Thus taking a short nap after Dhuhr prayers, with the intention of following the Sunnah and using the rest of our day productively can help us earn Allah’s (swt) blessings. Some scholars say it can also help us establish Tahajjud.

To establish this Sunnah, it would be best to start our day-to- day activities right after Fajr, as the Prophet (sa) would. Then Insha Allah follow his custom of scheduling our work around the times of Salah, so as to allow us to take a short Qaylula before Asr prayer, thus refreshing ourselves to get through the rest of the day. This may seem easier said than done, but Allah (swt) has promised that He will make easy any effort we make to get closer to Him.

The Prophet (sa) said: “My Lord says: ‘If My slave comes nearer to me for a span, I go nearer to him for a cubit; and if he comes nearer to Me for a cubit, I go nearer to him for the span of outstretched arms; and if he comes to Me walking, I go to him running.’” (Bukhari)

The nap need not be very long, as Scholars like Ibn Jawziyyah strongly discouraged sleeping beyond Asr time as it leads to grogginess. Even researchers today recommend a 20-minute nap while others suggest 30 to 60 minutes. Beyond the recommended time leads to deep sleep from which it is difficult to awaken. Parents of little kids have been advised to take a quick nap while the kids are napping, instead of dashing around to get other work done.

Moreover, you don’t actually have to fall asleep; a Qaylula can simply mean putting up your feet and taking a physical and emotional break from your hectic schedule (a good chance to make Dhikr, etc.).

So call it Qaylula or Power Nap, there is ample proof that this Sunnah like all actions of our Prophet (sa) is beneficial for us in our daily lives, and its implementation will help us make the most of our time, Insha’Allah.

Connected to a World of Knowledge

200024784-001The scenario: a dinner party.

“What an exotic dish! How did you make it?” asks a guest.

“I found the recipe on the Internet,” I reply.

“Oh. On which website?” she asks hesitantly.

“I don’t remember. I just Googled the recipe name and chose the easiest one that came up in the Web search.” I explain.

But the questioner has already lost interest and is looking elsewhere. Maybe she’s not very dexterous with the Internet.

It’s not about graduating in Computer Science or taking a few Computer courses to learn how the Internet can be used in daily life. It’s about consciously striving for ease in all matters, and using the blessings provided to us by Allah (swt) for benefit in the Akhirah. The Internet is one such blessing.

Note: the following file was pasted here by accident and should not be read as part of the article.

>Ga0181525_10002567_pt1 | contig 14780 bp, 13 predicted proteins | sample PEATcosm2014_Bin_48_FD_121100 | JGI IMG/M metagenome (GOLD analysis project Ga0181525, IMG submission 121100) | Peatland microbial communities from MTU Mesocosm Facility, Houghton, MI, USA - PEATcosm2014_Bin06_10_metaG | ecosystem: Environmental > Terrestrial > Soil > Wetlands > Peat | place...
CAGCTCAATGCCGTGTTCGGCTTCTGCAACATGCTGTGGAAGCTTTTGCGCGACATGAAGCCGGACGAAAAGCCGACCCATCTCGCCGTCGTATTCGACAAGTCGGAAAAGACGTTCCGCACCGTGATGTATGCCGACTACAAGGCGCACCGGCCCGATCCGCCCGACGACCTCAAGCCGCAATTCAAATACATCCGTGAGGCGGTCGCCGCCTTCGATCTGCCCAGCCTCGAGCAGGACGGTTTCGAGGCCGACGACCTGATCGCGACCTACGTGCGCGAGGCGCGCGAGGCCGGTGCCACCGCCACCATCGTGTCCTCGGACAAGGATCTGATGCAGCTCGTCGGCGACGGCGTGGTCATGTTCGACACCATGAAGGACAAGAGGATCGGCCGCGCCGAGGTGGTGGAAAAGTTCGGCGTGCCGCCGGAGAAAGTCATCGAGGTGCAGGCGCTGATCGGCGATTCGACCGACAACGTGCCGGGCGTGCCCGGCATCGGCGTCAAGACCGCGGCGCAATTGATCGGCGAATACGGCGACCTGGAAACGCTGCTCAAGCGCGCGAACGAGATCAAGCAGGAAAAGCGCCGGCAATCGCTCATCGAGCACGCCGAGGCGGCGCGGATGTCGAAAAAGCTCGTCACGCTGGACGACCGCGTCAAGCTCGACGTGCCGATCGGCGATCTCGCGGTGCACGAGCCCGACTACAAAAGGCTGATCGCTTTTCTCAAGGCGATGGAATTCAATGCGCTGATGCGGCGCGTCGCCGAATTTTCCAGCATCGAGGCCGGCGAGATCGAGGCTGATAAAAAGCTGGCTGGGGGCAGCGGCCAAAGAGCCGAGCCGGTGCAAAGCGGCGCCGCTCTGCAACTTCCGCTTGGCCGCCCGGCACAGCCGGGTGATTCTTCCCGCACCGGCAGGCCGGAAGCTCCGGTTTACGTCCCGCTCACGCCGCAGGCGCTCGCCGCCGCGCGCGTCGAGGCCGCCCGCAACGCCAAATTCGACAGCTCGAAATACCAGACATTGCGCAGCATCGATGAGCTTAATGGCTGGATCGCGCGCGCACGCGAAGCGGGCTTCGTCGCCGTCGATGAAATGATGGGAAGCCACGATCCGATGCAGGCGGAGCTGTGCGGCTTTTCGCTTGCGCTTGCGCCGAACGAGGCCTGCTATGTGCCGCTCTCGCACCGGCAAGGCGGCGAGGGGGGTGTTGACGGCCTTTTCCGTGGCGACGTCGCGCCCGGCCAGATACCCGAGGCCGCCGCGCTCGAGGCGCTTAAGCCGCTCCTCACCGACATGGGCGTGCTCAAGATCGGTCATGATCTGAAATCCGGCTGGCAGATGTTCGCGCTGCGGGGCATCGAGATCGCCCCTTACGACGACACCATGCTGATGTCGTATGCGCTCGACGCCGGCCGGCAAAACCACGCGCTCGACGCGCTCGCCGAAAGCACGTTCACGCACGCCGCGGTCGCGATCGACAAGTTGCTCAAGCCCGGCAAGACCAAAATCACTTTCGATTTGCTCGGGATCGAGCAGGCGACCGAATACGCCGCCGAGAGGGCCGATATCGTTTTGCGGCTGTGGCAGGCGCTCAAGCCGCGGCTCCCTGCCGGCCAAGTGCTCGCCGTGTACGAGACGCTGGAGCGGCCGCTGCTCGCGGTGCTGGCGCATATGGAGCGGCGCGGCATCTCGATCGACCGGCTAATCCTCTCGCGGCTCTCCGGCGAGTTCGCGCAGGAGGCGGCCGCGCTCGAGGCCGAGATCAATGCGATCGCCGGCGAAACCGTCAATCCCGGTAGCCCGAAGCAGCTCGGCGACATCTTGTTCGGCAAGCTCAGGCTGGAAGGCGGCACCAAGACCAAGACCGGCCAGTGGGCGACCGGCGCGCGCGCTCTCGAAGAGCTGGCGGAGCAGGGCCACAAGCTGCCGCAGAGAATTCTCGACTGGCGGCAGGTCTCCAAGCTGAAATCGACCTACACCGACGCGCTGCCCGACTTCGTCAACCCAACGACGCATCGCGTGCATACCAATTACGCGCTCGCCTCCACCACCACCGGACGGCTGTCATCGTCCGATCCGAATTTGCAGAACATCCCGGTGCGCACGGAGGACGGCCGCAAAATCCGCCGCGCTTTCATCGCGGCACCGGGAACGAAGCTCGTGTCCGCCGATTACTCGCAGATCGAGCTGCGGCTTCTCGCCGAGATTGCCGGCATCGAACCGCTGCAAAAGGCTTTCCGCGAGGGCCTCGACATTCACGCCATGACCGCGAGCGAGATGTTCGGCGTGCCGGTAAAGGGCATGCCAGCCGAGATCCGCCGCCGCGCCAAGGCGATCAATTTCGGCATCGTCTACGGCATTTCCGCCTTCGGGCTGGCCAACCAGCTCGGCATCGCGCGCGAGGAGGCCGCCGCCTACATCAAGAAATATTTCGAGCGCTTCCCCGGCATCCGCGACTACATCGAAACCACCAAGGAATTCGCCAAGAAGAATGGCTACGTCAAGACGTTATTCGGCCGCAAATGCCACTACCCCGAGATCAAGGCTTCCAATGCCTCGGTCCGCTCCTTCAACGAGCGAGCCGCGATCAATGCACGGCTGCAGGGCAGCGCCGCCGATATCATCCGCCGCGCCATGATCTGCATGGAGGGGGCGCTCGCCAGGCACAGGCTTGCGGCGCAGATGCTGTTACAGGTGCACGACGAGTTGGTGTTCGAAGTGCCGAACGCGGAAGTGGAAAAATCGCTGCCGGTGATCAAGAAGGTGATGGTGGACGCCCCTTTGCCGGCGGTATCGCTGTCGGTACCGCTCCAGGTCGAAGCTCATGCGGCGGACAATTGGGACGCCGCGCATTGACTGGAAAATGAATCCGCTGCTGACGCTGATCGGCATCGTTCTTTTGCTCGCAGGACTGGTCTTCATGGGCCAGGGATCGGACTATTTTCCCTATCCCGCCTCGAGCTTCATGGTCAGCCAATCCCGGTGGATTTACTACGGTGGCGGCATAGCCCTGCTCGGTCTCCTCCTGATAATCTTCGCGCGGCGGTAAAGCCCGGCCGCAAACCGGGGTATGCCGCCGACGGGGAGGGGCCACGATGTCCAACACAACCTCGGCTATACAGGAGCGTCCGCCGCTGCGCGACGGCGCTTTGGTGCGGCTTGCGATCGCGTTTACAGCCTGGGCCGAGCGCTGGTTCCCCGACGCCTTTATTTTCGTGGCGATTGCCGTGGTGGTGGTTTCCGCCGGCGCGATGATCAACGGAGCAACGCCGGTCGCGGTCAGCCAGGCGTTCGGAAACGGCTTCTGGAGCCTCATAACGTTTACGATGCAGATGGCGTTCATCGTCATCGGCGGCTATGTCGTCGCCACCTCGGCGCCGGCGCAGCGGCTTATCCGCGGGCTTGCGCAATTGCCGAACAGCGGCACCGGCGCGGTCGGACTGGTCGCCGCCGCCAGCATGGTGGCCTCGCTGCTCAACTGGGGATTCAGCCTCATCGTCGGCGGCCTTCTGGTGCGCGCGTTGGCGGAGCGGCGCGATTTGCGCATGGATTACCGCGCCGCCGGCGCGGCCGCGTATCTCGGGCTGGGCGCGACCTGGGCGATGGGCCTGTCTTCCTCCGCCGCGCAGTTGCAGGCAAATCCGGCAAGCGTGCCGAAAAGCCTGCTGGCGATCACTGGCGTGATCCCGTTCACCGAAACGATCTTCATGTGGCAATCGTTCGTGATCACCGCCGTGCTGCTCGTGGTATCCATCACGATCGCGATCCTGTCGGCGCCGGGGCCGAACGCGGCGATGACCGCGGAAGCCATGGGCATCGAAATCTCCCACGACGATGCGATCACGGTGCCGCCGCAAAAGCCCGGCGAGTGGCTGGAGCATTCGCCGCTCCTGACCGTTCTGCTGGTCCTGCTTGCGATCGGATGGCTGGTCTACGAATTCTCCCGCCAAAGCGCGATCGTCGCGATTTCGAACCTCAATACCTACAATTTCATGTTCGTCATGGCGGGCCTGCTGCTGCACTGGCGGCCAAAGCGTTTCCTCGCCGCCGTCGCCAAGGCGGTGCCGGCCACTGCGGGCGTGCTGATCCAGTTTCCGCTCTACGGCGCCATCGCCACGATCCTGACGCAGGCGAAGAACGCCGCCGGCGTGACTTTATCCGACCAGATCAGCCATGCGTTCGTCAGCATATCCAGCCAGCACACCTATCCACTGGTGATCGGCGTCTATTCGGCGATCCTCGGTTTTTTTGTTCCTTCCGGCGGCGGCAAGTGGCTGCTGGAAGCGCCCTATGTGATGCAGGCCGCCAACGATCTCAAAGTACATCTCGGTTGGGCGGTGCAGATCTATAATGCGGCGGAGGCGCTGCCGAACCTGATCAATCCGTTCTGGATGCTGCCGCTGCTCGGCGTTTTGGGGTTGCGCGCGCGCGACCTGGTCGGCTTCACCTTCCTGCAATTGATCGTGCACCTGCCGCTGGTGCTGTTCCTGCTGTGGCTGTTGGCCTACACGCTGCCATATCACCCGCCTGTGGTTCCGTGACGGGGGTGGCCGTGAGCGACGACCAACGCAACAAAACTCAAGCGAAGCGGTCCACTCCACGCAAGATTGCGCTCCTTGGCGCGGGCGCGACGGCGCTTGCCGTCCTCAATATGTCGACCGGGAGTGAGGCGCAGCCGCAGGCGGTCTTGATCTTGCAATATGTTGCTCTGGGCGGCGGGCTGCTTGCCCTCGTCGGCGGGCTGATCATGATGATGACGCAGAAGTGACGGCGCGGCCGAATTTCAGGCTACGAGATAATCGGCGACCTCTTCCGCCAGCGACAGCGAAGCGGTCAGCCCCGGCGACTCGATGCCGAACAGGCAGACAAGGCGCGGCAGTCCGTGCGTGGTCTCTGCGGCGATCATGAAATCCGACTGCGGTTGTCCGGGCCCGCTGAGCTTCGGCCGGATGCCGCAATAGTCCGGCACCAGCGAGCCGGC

The fact of the matter is that I have been using this tool for many fruitful endeavors for about nine years, ever since its introduction into my life. The most commonly-known benefit of the Internet is communication: the ease of staying in touch with relatives and friends in other cities and countries via email and chat. Even elderly ladies have grudgingly mastered the art of connecting to online messengers in order to talk to their beloveds in other parts of the world. However, they only do so as a matter of necessity, not choice.

“I have no patience with this machine! Whenever I sit on it to do something simple, nothing works out. I’d rather do something more productive with my time,” I once heard one mother-of-two complain.

“I have taken courses more than once in order to learn how to use the Computer, but I just don’t have a rapport with it; I cannot sit on it for more than a few minutes,” says another housewife.

It’s true. Either you have the patience to use the computer and Internet, or you don’t. However, patience is a quality that is acquired. I will try, through a few examples, encourage readers to realize just how they can benefit by being patient with this machine.

“And as for the favour of your Lord, so do announce it!” (Ad-Duha 93:11)

The doctor prescribes a certain medicine, and I want to know its side effects. I log on to the Internet, Google the name of the medicine with “side effects” as search terms, and lo! Multiple websites appear, providing me more details about it than the minutely-printed paper in the medicine’s packet.

I wanted to follow the week-by-week development of my first baby during pregnancy (as an excited first time expectant mother is). Just Googling terms like “fetus baby development” enabled me to browse for hours on websites providing everything from ultrasound scans to physical details of what to expect and do during each month.